To covet after something is not wrong in itself. To covet after the wrong thing is where the problem lies.
It appeared to be sometimes that he lacked ambition. It subsequently became something I felt I developed myself – a distinct lack of ambition. As it happened, however, my problem was not believing the truth of my sufficiency in God. My problem was seeing myself as inadequate and either wallowing in that in helplessness, or desperately getting as active as possible in a bid to prove myself.
In any case as it transpired what I accused him of in terms of lacking ambition, was way wide of the mark. It was not that he lacked ambition, it was that he had found the crucial ingredient to enjoying life. It was an ingredient he learned from Paul. That is in whatever situation he found himself in he would be content. He displayed that to such a great degree that I soon realised that thinking he lacked ambition was more reflective of what others wanted him to live up to, rather than his own knowledge of what God called him to do. The trappings of material success meant little to him. The ladders that other people climbed didn’t belong to him they only ended up in locations that were distractions from where he found contentment.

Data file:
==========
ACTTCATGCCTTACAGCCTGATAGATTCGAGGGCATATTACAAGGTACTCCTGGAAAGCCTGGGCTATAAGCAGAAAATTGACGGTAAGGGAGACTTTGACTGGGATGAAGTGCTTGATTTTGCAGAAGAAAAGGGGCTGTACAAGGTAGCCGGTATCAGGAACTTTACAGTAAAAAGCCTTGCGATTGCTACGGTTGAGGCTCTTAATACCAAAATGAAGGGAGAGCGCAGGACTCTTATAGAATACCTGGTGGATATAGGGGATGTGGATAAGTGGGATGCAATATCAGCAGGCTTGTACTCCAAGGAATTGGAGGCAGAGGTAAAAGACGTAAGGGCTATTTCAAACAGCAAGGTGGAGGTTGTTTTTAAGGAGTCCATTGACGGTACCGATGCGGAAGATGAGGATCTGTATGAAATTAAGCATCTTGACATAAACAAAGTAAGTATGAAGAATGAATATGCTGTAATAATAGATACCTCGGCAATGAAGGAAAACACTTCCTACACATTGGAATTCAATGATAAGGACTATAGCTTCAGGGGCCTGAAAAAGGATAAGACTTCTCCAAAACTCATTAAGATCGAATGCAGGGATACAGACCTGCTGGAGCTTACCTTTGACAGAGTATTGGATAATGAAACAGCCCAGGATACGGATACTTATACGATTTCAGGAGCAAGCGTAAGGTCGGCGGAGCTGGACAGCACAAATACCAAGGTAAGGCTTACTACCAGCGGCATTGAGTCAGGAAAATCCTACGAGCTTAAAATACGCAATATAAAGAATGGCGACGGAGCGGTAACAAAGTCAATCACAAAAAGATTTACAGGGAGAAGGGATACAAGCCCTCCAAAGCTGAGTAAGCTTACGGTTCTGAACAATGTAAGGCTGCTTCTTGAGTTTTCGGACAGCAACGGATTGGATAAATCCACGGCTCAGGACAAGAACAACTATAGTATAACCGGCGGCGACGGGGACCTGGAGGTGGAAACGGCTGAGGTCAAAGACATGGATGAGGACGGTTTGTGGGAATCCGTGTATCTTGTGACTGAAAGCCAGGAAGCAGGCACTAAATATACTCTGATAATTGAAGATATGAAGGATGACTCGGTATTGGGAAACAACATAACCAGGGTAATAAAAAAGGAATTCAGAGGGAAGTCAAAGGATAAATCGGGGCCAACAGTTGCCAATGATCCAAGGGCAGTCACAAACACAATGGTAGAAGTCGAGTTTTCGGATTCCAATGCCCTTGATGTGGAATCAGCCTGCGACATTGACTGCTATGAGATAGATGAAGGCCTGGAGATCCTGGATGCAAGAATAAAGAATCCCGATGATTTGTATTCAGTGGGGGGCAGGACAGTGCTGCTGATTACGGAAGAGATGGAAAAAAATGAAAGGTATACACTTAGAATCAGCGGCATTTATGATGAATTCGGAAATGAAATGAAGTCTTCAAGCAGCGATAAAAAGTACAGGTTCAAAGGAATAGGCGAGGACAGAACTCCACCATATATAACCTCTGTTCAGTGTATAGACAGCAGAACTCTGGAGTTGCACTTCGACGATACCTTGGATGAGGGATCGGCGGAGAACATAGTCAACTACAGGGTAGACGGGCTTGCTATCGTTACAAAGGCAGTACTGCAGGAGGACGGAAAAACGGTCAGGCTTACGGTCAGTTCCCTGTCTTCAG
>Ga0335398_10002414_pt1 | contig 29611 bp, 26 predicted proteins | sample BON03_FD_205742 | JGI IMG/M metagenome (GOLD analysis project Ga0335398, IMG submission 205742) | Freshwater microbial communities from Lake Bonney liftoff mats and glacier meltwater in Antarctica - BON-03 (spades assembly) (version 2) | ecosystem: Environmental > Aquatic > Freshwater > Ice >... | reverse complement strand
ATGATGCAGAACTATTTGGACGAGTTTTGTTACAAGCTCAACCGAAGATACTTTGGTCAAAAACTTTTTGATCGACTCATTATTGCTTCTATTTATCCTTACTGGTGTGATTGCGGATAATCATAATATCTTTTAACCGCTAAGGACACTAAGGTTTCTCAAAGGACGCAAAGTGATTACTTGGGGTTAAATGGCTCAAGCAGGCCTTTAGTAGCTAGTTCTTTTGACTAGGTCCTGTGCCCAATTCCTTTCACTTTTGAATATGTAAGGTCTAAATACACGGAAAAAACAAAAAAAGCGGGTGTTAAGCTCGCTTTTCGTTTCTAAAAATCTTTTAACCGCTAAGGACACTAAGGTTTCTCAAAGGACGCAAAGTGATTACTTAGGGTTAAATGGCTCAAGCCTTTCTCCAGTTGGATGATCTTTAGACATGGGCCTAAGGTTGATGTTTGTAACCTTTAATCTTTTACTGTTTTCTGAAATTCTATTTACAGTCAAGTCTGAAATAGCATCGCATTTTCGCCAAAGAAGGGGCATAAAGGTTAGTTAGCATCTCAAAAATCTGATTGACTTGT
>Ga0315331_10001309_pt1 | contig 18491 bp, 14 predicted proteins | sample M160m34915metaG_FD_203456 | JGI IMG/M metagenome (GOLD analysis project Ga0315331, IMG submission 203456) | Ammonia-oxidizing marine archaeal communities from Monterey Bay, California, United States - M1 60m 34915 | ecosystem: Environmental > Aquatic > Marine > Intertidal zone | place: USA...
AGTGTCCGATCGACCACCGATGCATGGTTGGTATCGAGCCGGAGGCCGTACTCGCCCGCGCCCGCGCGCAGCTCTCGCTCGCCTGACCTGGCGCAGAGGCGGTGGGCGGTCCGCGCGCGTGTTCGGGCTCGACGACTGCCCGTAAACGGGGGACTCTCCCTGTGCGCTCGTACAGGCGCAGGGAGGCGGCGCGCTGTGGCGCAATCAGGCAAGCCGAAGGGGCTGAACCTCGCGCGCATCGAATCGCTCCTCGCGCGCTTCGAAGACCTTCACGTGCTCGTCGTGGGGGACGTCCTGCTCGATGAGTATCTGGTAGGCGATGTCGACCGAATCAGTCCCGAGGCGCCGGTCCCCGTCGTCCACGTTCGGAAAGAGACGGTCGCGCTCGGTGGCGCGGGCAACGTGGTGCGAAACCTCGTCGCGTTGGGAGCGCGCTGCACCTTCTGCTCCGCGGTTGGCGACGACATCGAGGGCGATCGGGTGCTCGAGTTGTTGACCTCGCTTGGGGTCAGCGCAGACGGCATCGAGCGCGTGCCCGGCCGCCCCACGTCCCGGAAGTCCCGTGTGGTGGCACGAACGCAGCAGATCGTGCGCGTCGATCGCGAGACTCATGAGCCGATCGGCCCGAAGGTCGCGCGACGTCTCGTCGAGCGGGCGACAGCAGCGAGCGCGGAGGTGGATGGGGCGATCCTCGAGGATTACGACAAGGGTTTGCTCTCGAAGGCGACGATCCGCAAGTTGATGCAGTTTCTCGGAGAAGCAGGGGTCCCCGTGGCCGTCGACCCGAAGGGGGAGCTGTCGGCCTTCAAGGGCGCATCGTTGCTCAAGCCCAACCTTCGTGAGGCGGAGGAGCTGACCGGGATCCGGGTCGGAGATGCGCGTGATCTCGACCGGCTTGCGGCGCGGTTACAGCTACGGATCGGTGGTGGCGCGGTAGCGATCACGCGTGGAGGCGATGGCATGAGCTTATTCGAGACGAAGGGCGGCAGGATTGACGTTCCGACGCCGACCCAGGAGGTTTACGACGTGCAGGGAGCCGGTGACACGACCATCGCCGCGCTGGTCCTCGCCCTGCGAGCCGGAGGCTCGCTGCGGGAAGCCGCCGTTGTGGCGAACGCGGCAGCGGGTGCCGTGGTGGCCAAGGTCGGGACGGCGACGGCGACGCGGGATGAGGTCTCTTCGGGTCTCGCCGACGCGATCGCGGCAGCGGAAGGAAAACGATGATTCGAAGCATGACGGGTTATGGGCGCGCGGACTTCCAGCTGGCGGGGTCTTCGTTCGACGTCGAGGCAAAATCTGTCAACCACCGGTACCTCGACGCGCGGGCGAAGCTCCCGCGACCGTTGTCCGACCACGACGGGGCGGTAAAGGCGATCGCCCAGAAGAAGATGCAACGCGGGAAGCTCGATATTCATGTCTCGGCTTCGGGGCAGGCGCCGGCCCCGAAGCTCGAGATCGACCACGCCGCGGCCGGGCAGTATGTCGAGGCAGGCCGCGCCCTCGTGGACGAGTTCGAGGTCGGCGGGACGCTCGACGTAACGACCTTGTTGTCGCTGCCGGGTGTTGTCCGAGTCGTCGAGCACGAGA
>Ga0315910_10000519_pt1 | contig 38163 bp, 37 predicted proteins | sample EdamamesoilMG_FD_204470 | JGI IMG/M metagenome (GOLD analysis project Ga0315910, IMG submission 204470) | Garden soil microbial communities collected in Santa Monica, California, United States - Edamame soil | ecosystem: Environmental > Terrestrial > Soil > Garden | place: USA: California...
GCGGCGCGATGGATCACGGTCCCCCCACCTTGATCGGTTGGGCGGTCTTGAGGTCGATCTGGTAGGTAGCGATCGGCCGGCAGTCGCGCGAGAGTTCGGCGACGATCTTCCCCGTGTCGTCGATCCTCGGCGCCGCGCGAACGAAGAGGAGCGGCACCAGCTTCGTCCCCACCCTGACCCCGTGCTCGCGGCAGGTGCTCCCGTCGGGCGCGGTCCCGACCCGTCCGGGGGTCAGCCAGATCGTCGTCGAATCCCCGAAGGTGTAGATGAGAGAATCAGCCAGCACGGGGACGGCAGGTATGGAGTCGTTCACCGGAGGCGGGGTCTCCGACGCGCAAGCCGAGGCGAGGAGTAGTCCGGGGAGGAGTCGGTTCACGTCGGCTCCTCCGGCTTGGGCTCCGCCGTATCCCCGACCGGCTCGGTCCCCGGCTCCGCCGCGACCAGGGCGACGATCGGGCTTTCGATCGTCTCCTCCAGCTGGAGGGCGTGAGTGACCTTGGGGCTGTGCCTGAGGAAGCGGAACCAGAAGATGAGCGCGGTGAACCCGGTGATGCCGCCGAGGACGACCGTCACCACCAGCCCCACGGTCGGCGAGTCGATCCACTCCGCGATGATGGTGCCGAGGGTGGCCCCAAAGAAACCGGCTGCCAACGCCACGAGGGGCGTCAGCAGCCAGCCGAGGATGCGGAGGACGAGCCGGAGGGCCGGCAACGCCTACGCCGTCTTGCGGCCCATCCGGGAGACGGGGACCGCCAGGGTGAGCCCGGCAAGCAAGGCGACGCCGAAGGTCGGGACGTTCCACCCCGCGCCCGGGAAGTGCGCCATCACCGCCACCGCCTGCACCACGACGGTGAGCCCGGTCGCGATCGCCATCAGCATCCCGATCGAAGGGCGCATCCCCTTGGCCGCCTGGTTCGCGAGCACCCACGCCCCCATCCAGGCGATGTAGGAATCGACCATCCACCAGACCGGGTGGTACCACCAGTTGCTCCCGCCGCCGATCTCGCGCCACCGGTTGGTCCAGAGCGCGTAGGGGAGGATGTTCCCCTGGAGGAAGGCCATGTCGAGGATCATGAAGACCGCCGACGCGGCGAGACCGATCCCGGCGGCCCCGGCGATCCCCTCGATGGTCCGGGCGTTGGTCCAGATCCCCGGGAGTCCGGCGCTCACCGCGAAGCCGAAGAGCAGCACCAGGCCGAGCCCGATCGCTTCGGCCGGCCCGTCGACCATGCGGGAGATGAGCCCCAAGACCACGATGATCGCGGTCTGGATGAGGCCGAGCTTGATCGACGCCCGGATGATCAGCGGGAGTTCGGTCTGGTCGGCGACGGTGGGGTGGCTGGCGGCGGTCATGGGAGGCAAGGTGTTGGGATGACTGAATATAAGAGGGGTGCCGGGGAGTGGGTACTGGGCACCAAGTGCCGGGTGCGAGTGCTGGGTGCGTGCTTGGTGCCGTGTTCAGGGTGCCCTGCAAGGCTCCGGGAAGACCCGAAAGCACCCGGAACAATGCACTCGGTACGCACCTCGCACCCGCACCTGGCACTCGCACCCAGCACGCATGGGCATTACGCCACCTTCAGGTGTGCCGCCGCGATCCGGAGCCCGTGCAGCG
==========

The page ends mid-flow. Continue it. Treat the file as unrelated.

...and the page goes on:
That lifestyle got me thinking about the things that really mattered in life. What it meant to be content in Christ, to find sufficiency in him for everything, so that in whatever situation I found myself in I would be content. As that became a driving influence, I recognised how easy it would be to get distracted from that pursuit and as I got distracted, so I would become more discontent, until there would be arresting moments that brought me back to the point of going back to the initial quest.
So I am very grateful for his example and his lifestyle. I am grateful that it still stands as one that points me to Christ. Even when I get distracted, that example remains. It’s definitely worth pursuing contentment in that.
For His Name’s Sake
C. L. J. Dryden